It’s a cautionary tale for Michigan State authorities, who point in court documents to the devastation that could be caused to its tourism industry in the event of an accident on Line 5.
Enbridge actually has approval from the state to build a tunnel to replace Line 5. But the completion of that project is years away. And while some – in particular Conservative Party leader Erin O’Toole – have raised alarms about job losses in Sarnia over the shutdown of Line 5, in the short-term it will mean Enbridge rerouting some of the crude being carried by the line now through other pipelines in the vast web of lines in the Great Lakes Basin. Shipping crude from Alberta and Saskatchewan by rail or truck is another option that has been floated. Either way, it adds up to an expensive proposition for Enbridge. And that’s really the point.
Greenpeace Canada climate campaigner Keith Stewart says signals coming from the U.S. should be a recognition of the fact that the days of sucking black tar out of the earth are numbered.
“We’re going to be producing less oil – and soon,” says Stewart. “So who exactly is going to be buying the oil?”
Nine of the world’s top 10 economies have signed onto zero net emissions by 2040 (or thereabouts). The fact is, Stewart says, we don’t need the pipelines we have now given declining demand for oil and gas. Yet we continue to build them, stuck in the belief that only through building more infrastructure can we save jobs – even though the oil and gas sector accounts for some 2 per cent of jobs in Canada. That’s not a small number, but Stewart argues the billions we’re spending on building pipelines like Trans Mountain could be better spent helping to transition oil and gas workers into green energy jobs.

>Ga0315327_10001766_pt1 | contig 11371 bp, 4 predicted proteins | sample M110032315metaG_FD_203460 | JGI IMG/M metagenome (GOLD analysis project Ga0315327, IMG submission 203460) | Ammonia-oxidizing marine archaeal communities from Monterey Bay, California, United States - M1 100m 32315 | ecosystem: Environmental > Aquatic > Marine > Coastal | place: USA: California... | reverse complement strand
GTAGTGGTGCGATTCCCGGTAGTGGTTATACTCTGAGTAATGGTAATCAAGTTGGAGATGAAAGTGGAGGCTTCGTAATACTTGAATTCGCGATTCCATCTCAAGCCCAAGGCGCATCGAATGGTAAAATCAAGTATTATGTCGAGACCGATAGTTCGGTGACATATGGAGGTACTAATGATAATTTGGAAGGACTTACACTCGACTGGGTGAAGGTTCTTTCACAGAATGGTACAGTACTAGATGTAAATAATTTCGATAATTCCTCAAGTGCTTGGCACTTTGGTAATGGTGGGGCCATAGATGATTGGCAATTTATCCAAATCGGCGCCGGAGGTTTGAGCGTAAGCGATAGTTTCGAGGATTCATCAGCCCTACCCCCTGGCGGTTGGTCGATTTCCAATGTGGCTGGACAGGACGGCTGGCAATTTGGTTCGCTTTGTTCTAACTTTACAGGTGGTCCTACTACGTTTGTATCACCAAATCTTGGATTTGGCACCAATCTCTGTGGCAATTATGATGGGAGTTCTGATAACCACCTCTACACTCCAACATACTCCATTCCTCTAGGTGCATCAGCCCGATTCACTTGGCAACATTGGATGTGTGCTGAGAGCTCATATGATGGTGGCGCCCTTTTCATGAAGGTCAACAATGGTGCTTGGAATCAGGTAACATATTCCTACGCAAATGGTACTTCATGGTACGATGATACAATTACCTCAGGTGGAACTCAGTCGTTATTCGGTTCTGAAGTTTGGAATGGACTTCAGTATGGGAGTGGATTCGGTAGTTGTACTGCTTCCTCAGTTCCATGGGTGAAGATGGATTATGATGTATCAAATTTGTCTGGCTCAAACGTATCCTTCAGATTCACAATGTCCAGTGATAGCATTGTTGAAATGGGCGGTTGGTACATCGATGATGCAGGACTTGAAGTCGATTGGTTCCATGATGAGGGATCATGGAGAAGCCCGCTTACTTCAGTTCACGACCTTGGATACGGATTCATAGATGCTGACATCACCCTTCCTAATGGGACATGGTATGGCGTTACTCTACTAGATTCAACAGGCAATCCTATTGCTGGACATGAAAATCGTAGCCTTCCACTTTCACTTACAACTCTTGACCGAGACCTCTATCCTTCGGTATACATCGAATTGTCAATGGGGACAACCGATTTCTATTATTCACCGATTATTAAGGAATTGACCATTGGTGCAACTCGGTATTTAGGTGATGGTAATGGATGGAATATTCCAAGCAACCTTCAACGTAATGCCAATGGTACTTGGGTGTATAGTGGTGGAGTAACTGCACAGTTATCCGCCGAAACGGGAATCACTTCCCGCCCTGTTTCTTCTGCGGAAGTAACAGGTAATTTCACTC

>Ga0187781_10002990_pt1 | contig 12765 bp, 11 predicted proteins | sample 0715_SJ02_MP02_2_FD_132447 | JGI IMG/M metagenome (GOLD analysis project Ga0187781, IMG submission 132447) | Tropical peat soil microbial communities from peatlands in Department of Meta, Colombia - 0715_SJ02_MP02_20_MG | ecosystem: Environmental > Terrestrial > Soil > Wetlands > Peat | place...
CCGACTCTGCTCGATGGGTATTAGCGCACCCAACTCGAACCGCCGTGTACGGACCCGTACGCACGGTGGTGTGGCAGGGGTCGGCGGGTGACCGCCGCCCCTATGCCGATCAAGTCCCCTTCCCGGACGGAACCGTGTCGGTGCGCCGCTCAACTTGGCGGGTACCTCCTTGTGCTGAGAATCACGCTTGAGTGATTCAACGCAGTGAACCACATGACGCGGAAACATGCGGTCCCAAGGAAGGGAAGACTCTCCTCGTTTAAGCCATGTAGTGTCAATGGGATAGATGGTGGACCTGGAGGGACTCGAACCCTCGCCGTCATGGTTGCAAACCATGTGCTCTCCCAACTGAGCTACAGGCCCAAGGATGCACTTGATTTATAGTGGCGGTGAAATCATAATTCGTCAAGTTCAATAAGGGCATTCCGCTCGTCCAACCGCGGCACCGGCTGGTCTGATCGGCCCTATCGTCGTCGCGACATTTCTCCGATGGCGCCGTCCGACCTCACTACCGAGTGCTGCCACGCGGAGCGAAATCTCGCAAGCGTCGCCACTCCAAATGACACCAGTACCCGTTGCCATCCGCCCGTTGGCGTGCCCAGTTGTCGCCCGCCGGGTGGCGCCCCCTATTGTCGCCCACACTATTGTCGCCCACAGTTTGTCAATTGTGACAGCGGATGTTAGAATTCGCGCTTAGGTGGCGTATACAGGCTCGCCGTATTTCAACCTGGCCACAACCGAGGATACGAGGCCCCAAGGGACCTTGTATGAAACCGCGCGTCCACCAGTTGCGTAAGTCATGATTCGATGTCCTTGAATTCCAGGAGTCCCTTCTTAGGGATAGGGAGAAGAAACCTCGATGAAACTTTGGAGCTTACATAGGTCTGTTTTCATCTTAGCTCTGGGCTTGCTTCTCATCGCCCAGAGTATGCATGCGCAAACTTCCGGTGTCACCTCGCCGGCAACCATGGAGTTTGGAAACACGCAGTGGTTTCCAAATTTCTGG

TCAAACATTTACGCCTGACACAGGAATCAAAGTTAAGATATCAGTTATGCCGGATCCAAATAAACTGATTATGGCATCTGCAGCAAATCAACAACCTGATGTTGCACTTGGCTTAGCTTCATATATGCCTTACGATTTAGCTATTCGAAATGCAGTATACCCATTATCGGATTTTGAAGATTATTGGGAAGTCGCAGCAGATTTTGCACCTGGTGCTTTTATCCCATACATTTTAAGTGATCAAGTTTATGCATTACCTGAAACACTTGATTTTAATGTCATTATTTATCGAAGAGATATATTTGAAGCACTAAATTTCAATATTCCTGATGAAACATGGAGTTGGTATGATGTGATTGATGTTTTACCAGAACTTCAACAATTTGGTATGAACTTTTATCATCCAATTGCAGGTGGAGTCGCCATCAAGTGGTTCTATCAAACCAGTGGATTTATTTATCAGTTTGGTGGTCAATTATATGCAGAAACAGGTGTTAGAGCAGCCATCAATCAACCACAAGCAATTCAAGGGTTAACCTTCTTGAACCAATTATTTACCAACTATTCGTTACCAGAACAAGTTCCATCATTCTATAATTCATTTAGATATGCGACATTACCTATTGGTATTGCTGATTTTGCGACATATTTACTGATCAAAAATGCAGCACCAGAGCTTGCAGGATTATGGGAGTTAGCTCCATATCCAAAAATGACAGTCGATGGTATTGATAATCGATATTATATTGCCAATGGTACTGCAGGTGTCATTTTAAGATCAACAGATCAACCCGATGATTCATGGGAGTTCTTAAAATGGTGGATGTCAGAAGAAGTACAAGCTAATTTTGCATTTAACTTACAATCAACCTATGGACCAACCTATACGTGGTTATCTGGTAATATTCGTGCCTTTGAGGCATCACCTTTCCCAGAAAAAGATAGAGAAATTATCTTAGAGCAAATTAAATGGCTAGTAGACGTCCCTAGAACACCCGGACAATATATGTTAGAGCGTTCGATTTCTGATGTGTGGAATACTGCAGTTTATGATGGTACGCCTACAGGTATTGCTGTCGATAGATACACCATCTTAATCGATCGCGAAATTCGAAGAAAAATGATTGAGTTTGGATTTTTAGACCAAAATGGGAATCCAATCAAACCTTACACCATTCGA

The Trans Mountain pipeline is another designed to carry tar sands crude to tidewater. The feds spent some $4.5 billion on the project, buying it from Kinder Morgan in 2018 after the company threatened to walk away from the project, leaving some 7,000 jobs in limbo. The cost of the project to taxpayers has gone up to more than $12 billion as the project continues to be mired in design and construction delays. Construction on the pipeline only resumed this week after being halted in December following two serious workplace accidents.
Meanwhile, the Liberals have announced what’s widely viewed as the most ambitious climate action plan in the country’s history. But we haven’t heard much about the government’s 2019 promise on the so-called “just transition” to a post-oil economy.
Part of the reason for that is political – the feds don’t want to further inflame anti-Ottawa sentiment out west, where massive job losses in the oil and gas sector have given rise to a nasty petro-nationalism and the formation of the separatist Maverick Party.
But Stewart says it’s time to have a frank discussion with Canadians about the need to transition away from fossil fuels. Yes, the shift will be difficult for workers – and made more difficult by the fact we should have been doing this 10 years ago. “There won’t be $100K jobs driving a truck,” Stewart says.
But CERB supports like we saw for workers in the early weeks of the pandemic could be a starting point for workers in the oil and gas sector, Stewart says.
European countries have recognized the need for a shift away from oil and gas. So has the automotive industry in Canada with its shift to the manufacture of electric vehicles.
As long as there are politicians like Kenney in Alberta and elsewhere stoking the same old fears about jobs, it’s going to be a tough sell. But the need for climate action shouldn’t be seen as an attack on the oil sector. It’s the direction we need to be headed if our economy is going to survive.